• Integration with My Health Record: Most organisations reported limited integration with My Health Record, and most of them did not record data in residents’ My Health Records. There is a need for improved integration with this National health record system.
  • Future Strategies for Innovation and Technology: Organisations have varying technology investment strategies, with some lacking a specific focus on clinical software. Standardising terminology and enhancing data integration emerged as crucial factors for future innovation and technology strategies.
  • Challenges and Barriers: Barriers to clinical software adoption include the cost of products, training, upgrading, employee culture, time, resources, and digital literacy. The absence of consistent terminology across the sector presented challenges in data collection and analysis.
  • Workforce Roles: Key workforce roles directly using and inputting into clinical software include registered nurses, management personnel, administrative personnel, personal care workers, enrolled nurses, visiting allied health professionals, and visiting General Practitioners (GPs).
  • Duration of Clinical Software Deployment: A significant percentage of clinical software systems have been in deployment for 5 to 10 years, indicating a need for updates and improvements.
  • Data Duplication: There is a notable amount of duplication of core clinical information in multiple clinical systems, highlighting the importance of data integration.
  • Training: A significant portion of organisations reported training all their employees in the use of clinical software, indicating a commitment to skill development.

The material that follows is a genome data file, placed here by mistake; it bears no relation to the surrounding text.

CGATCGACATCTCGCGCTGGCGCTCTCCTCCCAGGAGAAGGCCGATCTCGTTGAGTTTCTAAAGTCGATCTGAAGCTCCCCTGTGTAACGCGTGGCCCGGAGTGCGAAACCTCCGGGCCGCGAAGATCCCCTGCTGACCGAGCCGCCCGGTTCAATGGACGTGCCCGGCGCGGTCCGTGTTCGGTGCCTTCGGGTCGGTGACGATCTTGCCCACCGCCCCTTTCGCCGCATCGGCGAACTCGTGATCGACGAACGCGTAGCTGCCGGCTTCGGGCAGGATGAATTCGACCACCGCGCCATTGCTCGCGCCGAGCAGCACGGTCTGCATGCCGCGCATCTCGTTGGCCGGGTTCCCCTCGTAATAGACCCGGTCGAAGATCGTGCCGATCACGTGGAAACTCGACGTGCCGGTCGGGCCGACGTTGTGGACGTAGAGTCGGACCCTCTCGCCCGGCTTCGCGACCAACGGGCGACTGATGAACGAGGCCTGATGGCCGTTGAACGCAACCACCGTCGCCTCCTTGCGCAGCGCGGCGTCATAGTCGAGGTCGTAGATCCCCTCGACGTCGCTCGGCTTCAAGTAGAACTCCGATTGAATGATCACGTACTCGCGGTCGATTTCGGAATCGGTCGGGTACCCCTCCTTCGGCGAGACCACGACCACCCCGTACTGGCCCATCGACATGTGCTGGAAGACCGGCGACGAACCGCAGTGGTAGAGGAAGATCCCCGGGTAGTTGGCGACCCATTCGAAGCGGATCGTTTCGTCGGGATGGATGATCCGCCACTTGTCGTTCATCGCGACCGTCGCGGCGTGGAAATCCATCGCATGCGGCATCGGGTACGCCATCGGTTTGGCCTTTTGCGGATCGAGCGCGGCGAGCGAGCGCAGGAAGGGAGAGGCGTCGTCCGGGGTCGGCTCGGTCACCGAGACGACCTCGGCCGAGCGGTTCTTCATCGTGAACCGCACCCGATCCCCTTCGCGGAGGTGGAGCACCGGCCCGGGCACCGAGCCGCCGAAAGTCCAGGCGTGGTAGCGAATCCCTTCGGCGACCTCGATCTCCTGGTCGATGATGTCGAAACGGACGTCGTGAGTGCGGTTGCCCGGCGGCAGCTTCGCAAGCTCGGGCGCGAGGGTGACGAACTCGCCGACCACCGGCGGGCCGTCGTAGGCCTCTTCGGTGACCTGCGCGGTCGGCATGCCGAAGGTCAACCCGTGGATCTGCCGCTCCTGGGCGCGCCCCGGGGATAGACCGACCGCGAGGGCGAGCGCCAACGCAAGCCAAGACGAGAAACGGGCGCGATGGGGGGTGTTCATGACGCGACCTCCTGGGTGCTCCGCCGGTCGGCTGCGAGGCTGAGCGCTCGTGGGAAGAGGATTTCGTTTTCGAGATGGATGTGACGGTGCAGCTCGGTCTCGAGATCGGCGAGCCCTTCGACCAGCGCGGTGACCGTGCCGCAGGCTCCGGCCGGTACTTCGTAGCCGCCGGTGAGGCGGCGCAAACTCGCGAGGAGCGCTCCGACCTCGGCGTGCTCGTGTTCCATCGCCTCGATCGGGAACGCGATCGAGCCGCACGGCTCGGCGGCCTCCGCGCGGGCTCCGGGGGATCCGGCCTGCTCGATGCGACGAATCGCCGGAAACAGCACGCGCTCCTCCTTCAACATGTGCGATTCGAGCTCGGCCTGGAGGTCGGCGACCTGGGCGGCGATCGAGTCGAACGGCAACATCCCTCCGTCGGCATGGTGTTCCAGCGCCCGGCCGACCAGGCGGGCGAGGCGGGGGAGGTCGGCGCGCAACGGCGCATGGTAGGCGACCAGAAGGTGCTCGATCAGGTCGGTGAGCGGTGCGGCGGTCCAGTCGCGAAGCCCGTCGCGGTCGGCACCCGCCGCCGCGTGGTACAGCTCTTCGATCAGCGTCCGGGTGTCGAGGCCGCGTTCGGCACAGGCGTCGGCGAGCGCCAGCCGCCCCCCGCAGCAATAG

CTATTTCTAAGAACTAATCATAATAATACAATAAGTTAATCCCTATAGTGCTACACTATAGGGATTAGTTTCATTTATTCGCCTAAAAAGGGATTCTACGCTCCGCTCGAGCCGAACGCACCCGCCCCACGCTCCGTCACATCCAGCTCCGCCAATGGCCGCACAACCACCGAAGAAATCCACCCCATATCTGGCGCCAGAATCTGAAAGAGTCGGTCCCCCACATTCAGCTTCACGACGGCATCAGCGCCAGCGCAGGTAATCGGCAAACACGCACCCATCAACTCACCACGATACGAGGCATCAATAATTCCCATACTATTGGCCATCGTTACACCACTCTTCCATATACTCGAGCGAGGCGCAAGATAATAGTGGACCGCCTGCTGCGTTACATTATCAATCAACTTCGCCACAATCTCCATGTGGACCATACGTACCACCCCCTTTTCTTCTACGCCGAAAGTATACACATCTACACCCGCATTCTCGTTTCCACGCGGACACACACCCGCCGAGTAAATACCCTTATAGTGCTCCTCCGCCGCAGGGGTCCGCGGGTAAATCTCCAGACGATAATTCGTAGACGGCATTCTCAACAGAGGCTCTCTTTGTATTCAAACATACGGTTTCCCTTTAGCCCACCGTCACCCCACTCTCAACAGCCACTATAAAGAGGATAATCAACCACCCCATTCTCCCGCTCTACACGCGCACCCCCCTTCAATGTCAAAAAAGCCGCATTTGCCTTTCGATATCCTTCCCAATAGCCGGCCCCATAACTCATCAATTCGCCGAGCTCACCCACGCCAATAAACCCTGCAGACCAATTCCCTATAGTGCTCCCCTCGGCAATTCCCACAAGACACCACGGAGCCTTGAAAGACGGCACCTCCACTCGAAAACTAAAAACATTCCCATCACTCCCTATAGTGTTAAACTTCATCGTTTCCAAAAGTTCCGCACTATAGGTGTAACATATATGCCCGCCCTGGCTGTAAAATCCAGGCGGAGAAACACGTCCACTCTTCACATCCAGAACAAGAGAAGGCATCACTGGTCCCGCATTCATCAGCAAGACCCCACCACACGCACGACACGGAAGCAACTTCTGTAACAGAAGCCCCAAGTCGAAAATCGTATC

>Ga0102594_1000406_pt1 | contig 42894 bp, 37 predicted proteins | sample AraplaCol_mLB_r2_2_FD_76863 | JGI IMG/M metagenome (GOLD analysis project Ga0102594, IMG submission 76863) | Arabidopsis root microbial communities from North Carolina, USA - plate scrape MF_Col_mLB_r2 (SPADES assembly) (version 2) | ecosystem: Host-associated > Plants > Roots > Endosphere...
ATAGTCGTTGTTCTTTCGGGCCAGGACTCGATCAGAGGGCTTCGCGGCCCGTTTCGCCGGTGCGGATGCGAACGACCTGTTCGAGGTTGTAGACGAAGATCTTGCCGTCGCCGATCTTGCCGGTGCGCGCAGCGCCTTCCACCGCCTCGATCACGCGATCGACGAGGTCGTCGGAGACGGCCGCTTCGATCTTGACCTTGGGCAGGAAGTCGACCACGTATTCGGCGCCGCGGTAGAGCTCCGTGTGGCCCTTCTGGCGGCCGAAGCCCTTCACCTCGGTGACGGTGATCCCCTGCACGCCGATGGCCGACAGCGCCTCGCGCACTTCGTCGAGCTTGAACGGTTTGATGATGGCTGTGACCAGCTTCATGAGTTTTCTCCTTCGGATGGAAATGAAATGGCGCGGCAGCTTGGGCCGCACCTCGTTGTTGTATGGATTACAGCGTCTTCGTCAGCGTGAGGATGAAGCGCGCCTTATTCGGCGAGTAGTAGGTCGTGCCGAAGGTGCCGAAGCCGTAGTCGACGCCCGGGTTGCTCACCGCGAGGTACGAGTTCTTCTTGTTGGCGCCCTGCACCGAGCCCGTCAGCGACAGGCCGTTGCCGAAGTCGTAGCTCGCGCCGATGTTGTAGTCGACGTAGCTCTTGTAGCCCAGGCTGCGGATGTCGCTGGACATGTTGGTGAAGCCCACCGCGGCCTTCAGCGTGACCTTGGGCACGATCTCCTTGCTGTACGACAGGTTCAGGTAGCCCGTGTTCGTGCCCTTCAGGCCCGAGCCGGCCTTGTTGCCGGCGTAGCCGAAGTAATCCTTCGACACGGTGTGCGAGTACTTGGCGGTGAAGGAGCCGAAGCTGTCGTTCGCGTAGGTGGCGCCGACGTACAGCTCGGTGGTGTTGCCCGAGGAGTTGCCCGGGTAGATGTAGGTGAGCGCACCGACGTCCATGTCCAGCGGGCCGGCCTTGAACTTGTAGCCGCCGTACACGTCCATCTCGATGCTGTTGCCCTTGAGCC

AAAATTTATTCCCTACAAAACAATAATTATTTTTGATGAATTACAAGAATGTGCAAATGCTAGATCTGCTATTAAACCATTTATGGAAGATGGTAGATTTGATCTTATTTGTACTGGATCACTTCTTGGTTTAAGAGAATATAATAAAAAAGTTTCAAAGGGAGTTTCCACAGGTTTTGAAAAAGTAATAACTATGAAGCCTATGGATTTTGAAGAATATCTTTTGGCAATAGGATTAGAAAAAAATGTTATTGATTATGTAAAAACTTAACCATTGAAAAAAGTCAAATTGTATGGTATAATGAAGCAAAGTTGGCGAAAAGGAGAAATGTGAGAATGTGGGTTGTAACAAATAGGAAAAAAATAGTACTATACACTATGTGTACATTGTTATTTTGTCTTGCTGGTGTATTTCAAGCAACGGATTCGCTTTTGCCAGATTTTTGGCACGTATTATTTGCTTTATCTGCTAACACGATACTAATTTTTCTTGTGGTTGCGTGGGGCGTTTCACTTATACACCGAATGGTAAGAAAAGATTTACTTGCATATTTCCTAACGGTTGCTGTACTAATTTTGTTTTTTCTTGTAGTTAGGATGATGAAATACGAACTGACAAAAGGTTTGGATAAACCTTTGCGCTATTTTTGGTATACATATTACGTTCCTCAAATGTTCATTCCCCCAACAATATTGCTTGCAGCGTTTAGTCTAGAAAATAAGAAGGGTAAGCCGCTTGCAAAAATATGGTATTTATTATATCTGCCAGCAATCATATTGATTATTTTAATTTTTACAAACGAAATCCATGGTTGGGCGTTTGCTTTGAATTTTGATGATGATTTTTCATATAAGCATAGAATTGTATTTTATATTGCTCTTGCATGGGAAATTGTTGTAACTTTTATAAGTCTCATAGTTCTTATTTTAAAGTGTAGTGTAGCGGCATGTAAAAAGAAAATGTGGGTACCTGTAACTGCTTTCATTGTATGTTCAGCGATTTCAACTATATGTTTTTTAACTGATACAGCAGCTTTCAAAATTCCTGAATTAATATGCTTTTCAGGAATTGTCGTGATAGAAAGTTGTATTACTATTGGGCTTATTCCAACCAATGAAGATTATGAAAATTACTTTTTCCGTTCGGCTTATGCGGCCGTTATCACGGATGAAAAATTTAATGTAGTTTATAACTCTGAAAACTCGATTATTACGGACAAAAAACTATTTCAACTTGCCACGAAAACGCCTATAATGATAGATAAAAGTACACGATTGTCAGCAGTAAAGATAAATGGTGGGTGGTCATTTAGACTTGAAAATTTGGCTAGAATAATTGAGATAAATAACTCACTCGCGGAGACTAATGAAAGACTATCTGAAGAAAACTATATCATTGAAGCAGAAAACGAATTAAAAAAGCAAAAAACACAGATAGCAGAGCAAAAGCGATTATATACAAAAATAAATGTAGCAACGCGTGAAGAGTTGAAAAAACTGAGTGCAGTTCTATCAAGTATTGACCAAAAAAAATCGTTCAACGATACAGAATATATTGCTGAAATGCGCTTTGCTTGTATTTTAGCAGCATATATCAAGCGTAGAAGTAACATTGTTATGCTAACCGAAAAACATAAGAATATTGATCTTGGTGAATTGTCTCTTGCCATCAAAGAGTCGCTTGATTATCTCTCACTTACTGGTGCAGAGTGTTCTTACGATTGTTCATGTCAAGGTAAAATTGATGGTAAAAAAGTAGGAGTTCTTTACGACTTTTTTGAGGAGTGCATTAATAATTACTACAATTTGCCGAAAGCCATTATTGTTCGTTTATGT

• The need for Standardised Terminology: The absence of consistent and standardised terminology across the residential aged care sector posed challenges in conducting the survey and analysing the data effectively.
  • A significant number of Clinical Software in Deployment: The report found that there were 287 unique clinical software vendors identified in residential aged care.

The report’s comprehensive findings and recommendations are the result of four key activities: an environmental scan, a national survey, expert focus groups, and a survey of general practitioners.

ACIITC report highlights the importance of standardised terminology, the need for data integration, and the potential for enhanced care through clinical care software in residential aged care.

For more information or to access the full report, please visit https://www.aciitc.com.au/clinical-care-systems/

 

Discover more about Aged Care Industry Information Technology Council:

Aged Care Industry Information Technology Council (ACIITC) is a pioneering organisation dedicated to advancing the use of information technology in the aged and community care sector. With a focus on digital transformation and innovation, ACIITC strives to empower organisations, service providers, and individuals to embrace technology for the betterment of aged and community care in Australia.